Firms and individuals battling the Kenya Revenue Authority (KRA) in courts over tax demands will have to deposit 20 percent of the disputed amount in a Central Bank of Kenya (CBK) account if new proposals by Treasury are accepted.
The Finance Bill 2023 proposes changes to the Tax Procedure Act to introduce a requirement that a party in a dispute with KRA deposits a portion of the amount as part of a strategy to encourage out-of-court settlements amid complaints that the KRA is unable to collect billions pending the conclusion of suits that take years to conclude.
“Provided that where a party is not the Commissioner, that party shall deposit with the Commissioner an amount equivalent to twenty percent of the disputed tax before filing the appeal” the Finance Bill stated in part.
If the Court decides in favour of the taxpayer, the KRA would be required to credit the amount or security within 30 days after the determination of the appeal, according to the proposal.
This however marks a reduction from the 50 percent deposit that had been proposed by the former Treasury Cabinet Secretary Ukur Yatani last year.
MPs however shot down the 50 percent deposit proposal arguing that it would harm businesses.
Courts have over the years determined whether KRA’s demands for security are justifiable and then set the amount to be given either as a deposit or bank guarantee.
The KRA has been pushing for deterrent measures such as the deposits amid concern that cases worth billions of shillings have been pending before the courts for years, hurting its ability to increase revenue collections.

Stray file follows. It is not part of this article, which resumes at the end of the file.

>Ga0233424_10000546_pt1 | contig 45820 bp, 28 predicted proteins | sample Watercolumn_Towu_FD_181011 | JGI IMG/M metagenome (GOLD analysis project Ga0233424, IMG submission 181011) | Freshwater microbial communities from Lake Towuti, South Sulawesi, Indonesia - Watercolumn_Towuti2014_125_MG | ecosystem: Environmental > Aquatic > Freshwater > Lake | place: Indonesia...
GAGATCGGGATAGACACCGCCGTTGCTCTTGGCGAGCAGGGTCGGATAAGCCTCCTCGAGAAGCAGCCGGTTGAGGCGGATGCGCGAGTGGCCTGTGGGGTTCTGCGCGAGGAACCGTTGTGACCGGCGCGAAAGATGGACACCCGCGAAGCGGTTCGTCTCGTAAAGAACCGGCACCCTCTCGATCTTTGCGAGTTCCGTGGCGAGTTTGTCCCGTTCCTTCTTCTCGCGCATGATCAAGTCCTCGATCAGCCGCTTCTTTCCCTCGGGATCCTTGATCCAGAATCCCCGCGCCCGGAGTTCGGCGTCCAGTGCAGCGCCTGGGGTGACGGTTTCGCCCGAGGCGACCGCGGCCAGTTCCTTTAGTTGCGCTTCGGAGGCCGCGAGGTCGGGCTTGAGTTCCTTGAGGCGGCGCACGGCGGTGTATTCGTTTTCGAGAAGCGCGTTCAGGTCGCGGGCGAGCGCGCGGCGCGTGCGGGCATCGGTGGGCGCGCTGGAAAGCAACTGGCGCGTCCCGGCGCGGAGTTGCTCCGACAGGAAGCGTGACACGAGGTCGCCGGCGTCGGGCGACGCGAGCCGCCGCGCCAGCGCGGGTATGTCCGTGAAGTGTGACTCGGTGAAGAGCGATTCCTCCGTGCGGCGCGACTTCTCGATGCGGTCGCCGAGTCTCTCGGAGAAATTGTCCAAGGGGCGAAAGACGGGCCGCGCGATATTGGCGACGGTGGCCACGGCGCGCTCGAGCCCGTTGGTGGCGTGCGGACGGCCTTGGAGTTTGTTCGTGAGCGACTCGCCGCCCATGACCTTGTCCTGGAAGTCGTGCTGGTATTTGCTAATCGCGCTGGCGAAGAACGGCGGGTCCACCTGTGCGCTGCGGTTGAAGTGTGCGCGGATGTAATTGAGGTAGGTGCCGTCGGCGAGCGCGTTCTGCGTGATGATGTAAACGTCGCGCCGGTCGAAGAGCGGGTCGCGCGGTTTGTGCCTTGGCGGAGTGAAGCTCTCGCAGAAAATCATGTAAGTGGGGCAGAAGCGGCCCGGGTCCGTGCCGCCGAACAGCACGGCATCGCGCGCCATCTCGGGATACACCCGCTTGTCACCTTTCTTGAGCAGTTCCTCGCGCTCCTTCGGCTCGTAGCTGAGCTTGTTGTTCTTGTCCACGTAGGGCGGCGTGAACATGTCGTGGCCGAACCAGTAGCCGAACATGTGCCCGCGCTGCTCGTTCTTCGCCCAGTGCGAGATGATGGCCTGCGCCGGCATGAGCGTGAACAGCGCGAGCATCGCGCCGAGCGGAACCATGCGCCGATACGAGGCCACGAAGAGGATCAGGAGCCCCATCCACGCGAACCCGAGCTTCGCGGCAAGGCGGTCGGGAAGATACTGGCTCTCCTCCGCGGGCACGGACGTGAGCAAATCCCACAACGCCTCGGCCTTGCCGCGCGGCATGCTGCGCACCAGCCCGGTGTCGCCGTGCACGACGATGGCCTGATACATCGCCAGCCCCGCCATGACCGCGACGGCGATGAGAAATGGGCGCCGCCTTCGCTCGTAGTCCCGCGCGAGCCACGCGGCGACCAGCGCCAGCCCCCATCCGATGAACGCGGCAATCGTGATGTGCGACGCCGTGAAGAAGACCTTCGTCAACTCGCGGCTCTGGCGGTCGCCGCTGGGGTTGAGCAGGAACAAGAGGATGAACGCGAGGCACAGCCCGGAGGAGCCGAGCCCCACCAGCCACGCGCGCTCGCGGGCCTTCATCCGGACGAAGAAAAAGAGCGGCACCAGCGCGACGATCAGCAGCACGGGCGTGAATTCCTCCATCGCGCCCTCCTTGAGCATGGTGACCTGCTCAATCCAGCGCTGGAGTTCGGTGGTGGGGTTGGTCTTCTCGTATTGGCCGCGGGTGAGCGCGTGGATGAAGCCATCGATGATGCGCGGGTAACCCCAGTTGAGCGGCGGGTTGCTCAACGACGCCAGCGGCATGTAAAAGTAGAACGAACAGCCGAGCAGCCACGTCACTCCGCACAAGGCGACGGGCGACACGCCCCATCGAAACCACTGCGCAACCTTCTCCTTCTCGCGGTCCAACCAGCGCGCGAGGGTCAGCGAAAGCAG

The proposal is, however, likely to face opposition due to its anticipated impact on the cash flows of businesses caught up in the tax wars with the KRA.
The KRA has vouched for alternative dispute resolution in a bid to ease hitches hurting efforts to recover taxes.
The Alternative Dispute Resolution mechanism is largely seen as the first layer of resolving disputes arising from tax audits before they are escalated to the Tax Appeals Tribunal and the courts.
The tax arbitration process, however, locks out cases that are criminal such as tax evasion, malpractices, and fraud.
Official data shows that KRA resolved 319 cases referred to arbitration in the first half of the financial year that ended in June 2022. This represented 57 percent of the cases referred to arbitration in the first half of the current financial year ending compared with 49.29 percent in the previous period.
The taxman says ADR recorded an 11 percent growth in revenue during the first half of 2021/2022, unlocking Sh10.4 billion compared to Sh9.4 billion collected during a similar period in 2020/2021.
Before the implementation of the ADR process, which is handled within the KRA, taxpayers aggrieved with tax assessments appealed to the Tax Appeals Tribunal which came to force in 2013 before escalating to the High Court if not satisfied.